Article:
Created By: Korodzik on January 7, 2013

Pictorial Speech Bubble

A speech bubble with a picture in it instead of words.

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A picture is worth a thousand words, and some Speech Bubbles do, in fact, contain just this: a picture.

Pictorial Speech Bubbles are generally used in two ways. First, to show the general gist of what the character is saying, without the need to focus on what their exact words are. Second, to represent the character's general mood, attitude or thoughts, even when they aren't specifically saying anything. It's not always easy to tell the two variations apart.

Rebus Bubble is a subtrope. Compare also Speaking in Panels.


Video Games
  • In Theme Park, kids have this kind of bubbles hovering over their heads to show how they feel about your park or what is bothering them.
  • The Sims talk in these.


Web Original
Community Feedback Replies: 5
  • January 12, 2013
  • January 12, 2013
    If "thought bubbles" also count, then there's this:

    In an episode of Family Guy, when Lois revealed that her wealthy father offered them a million dollars after she and Peter were newly married, but she turned it down because "they could make their own way", Peter has a thought bubble containing an animation that showed him killing Lois rather violently.
  • January 12, 2013
    Video Games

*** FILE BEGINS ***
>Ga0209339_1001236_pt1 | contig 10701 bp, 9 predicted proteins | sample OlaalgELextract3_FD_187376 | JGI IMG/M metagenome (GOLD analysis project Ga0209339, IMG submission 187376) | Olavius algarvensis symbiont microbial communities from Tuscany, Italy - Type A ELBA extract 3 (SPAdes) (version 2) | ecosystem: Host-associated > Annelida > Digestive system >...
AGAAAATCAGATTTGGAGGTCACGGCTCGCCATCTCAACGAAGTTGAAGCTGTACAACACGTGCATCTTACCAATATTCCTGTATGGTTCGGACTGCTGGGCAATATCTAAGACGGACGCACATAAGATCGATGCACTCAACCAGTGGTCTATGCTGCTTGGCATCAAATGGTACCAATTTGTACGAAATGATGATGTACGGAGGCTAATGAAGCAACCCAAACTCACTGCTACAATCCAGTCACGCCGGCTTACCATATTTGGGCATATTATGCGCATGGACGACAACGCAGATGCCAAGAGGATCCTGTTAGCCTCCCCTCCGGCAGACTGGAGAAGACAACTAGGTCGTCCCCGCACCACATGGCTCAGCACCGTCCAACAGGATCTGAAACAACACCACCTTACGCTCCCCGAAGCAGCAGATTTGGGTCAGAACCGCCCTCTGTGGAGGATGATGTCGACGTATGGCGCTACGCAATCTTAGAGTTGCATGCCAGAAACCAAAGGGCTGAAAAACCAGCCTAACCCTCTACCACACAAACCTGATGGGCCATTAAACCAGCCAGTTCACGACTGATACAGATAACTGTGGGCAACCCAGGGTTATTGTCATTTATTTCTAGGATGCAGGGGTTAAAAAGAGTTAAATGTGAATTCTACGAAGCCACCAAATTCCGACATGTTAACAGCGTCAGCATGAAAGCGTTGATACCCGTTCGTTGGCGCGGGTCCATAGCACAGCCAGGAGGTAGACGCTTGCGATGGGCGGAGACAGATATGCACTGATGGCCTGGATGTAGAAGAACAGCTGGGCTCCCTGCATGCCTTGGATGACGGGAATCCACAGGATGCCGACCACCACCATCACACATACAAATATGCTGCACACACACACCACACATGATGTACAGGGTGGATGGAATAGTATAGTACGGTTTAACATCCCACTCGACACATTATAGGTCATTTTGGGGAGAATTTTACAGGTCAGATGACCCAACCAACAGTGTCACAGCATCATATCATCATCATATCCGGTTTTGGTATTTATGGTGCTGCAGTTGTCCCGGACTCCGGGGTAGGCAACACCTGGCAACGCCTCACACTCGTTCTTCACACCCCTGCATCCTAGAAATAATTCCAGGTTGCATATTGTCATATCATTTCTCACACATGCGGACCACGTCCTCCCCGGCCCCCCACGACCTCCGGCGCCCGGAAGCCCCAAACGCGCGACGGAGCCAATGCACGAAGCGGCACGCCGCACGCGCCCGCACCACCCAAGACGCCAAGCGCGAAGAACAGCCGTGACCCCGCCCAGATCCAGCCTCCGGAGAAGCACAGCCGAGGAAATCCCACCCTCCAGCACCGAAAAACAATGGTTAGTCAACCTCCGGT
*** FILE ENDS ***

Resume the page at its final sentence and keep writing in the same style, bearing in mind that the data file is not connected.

• Web Game But That Was Yesterday. All of the characters who communicate in the game use this technique. For example, when someone wants to tell another character to "get up" or "jump", their speech bubble holds an up arrow.
  • January 12, 2013
    Italian gag comics (Clever & Smart etc.) commonly had pictures in speech bubbles whenever a character was supposed to curse; for example, in the speech bubble there would be a pig with the face of another person if the character was angry and shouting at him, or just the picture of a turd when someone was supposed to say "shit!".

    Kinda hard to explain, but I hope you get the idea.
  • January 12, 2013
    The Asterix comic books use speechbubbles with different typefaces to represent characters speaking in various languages. Egyptians speak in hieroglyphics. Once, when Obelix attempts to speak the Egyptians' language, his speechbubble is filled with badly drawn animals and stick-figures.